Is the Metaverse the future of PR?
I spent part of this summer in Dalarna, a picturesque and rural part of Sweden. My brother-in-law brought his Oculus Quest 2, the VR gaming platform, and we played around with it. My son, who is six years old, took to the technology as if it was the most natural thing in the world — despite the headset being far too big for him.
A merger of virtual worlds, the Metaverse, is beginning to enter our lives, it seems.
Wikipedia decribes the Metaverse as “a collective virtual shared space, created by the convergence of virtually enhanced physical reality and physically persistent virtual space, including the sum of all virtual worlds, augmented reality, and the Internet.”
Well, that’s … a mouthful.
Still, however challenging the Metaverse is to describe, there’s no shortage of interest.
“Imagine walking down the street. Suddenly, you think of a product you need. Immediately next to you, a vending machine appears, filled with the product and variations you were thinking of. You stop, pick an item from the vending machine, it’s shipped to your house, and then continue on your way.
Next, imagine a husband and wife. The husband offers to go to the store but the wife can’t remember the name and type of product she needs. Her brain-computer interface device recognizes it for her and transmits a link to her husband’s device, along with what stores and aisles it’s located in.”
— The Metaverse Is Coming And It’s A Very Big Deal, Cathy Hackl, Forbes.
Elon Musk, with his now almost archetypical first principle-thinking, pointed out that, not long ago, computer games used to look like Pong. Today, some games can immerse the gamer in an open world that is near photo-realistic. If we can maintain even a fraction of our current development speed, games will soon be indistinguishable from reality.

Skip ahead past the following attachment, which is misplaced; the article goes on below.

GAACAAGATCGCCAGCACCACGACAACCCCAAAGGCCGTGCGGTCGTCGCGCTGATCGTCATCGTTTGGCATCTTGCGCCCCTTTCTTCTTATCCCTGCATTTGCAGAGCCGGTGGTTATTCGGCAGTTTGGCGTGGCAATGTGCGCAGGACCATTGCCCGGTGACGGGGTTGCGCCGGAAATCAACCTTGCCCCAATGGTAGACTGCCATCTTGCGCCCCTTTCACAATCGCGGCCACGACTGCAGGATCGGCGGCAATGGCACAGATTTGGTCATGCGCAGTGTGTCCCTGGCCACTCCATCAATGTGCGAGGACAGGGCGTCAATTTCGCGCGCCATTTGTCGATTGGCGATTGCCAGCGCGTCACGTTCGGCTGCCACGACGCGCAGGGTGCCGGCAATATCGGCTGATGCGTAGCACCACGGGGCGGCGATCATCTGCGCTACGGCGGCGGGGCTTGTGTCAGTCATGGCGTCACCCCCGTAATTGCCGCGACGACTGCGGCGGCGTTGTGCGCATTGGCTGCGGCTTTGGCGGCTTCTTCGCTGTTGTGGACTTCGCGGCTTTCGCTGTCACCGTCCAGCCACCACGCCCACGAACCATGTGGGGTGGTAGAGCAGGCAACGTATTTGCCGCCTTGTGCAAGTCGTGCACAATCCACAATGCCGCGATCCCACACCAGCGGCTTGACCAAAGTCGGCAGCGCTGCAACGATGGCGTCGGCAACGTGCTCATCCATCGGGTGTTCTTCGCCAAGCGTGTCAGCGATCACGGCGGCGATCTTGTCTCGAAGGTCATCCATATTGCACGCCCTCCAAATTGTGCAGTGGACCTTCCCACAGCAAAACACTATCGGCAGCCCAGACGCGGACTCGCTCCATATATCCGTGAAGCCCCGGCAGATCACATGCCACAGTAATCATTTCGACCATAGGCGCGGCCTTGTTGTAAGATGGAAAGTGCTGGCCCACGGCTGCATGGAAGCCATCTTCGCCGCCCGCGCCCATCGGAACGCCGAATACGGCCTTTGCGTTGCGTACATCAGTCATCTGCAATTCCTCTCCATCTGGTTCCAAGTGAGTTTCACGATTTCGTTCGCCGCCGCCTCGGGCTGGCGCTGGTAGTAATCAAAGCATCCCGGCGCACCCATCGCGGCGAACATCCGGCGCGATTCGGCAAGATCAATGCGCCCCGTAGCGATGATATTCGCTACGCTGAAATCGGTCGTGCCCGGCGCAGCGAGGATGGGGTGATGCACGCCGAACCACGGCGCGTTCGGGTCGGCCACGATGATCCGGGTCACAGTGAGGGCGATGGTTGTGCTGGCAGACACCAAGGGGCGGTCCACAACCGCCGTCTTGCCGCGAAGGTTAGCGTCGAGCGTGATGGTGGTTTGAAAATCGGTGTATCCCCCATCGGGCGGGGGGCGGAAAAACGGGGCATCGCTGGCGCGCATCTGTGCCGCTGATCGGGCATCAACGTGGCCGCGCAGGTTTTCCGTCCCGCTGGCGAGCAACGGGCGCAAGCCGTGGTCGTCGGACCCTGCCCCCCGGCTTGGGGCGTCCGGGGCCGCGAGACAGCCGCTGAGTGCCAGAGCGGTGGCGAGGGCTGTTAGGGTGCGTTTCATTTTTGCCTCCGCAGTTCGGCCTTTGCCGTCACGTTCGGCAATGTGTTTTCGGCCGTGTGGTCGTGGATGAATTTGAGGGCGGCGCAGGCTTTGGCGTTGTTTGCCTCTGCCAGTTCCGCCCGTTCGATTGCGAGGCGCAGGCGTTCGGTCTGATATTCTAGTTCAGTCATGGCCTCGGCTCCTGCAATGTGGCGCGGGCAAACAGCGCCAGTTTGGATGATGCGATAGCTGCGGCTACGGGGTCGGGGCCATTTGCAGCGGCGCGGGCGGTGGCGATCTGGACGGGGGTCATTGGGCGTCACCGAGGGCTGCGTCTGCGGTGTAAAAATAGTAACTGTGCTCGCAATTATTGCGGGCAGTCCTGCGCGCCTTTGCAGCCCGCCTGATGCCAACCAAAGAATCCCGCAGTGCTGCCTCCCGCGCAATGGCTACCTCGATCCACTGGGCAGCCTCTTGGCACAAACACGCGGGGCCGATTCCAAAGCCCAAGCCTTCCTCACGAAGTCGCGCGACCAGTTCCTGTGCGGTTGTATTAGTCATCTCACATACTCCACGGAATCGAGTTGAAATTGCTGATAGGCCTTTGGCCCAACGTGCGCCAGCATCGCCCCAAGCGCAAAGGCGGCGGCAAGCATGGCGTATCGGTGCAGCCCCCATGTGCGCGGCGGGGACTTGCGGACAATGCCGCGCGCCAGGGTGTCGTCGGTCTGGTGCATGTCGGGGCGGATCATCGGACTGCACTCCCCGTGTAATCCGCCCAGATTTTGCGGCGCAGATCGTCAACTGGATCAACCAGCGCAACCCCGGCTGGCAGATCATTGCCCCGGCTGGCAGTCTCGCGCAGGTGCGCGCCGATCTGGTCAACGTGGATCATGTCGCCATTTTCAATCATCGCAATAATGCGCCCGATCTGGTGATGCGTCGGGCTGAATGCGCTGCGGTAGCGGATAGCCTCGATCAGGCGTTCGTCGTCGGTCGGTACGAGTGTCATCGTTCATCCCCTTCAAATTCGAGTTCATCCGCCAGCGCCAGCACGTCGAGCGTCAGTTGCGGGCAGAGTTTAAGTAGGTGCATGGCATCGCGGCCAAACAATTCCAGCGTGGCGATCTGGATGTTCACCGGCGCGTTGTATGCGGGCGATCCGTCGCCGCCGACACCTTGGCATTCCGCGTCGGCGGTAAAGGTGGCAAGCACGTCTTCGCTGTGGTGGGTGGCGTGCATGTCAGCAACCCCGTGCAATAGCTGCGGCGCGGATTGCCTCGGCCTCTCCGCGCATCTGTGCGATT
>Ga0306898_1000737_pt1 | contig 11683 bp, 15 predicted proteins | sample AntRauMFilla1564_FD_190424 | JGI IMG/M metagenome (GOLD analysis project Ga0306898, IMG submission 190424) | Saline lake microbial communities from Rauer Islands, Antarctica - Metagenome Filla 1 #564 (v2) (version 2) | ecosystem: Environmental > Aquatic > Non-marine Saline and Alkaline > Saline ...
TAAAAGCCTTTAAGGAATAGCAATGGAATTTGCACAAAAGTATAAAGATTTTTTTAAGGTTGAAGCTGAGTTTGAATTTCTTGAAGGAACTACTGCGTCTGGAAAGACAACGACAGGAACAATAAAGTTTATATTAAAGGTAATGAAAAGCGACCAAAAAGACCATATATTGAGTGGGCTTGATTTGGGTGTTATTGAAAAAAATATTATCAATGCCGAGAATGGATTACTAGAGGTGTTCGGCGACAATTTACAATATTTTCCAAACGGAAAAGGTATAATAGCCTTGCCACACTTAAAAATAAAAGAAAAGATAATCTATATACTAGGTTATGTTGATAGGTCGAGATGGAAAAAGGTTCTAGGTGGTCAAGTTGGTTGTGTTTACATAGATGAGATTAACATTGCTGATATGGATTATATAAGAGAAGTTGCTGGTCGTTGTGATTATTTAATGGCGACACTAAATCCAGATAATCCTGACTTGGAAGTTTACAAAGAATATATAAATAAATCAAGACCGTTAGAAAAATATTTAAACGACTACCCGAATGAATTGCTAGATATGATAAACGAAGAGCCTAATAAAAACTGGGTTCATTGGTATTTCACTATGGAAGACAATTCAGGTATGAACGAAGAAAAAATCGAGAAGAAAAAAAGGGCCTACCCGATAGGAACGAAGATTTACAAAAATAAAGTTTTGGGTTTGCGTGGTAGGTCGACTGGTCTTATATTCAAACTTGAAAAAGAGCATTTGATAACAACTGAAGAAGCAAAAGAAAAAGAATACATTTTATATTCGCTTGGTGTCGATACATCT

Of course, Musk goes even further to ask, “How do we now that this hasn’t already happened?” According to him — we don’t.
“The strongest argument for us being in a simulation probably is the following: Forty years ago we had pong. Like two rectangles and a dot. That was what games were.
Now, forty years later, we have photorealistic, 3D simulations with millions of people playing simultaneously and it’s getting better every year. Soon we’ll have virtual reality, augmented reality.”
— Elon Musk: ‘It’s likely we’re living in a simulation and Pong is proof’, Matt Burgess, Wired
A bit closer to our potential base reality, I’ve hypothesised about what happens to PR when the online world ceases to be flat. Almost all of our existing corporate communication this far has been two-dimensional; it was two-dimensional before the Internet and it has remained two-dimensional with the Internet.
The idea is that we’ll see a growing number of applications for virtual realities (VR), augmented realities (AR), and 360 degree environments. These realities will, then, begin to merge into a mixed reality. The Metaverse seems to be the logical continuation of that trend — perhaps even a brave new world to counter the Splinternet?
With Facebook making serious moves into the Metaverse and with persistent rumours about Apple releasing AR glasses, it’s not a stretch to imagine that the online of world of tomorrow will literally have quite a lot more depth to it.
Immersion is powerful, but it also contrasts utility and cost. “Form follows function” — and when is total immersion called for when it comes to, say, a B2B IT company operating locally?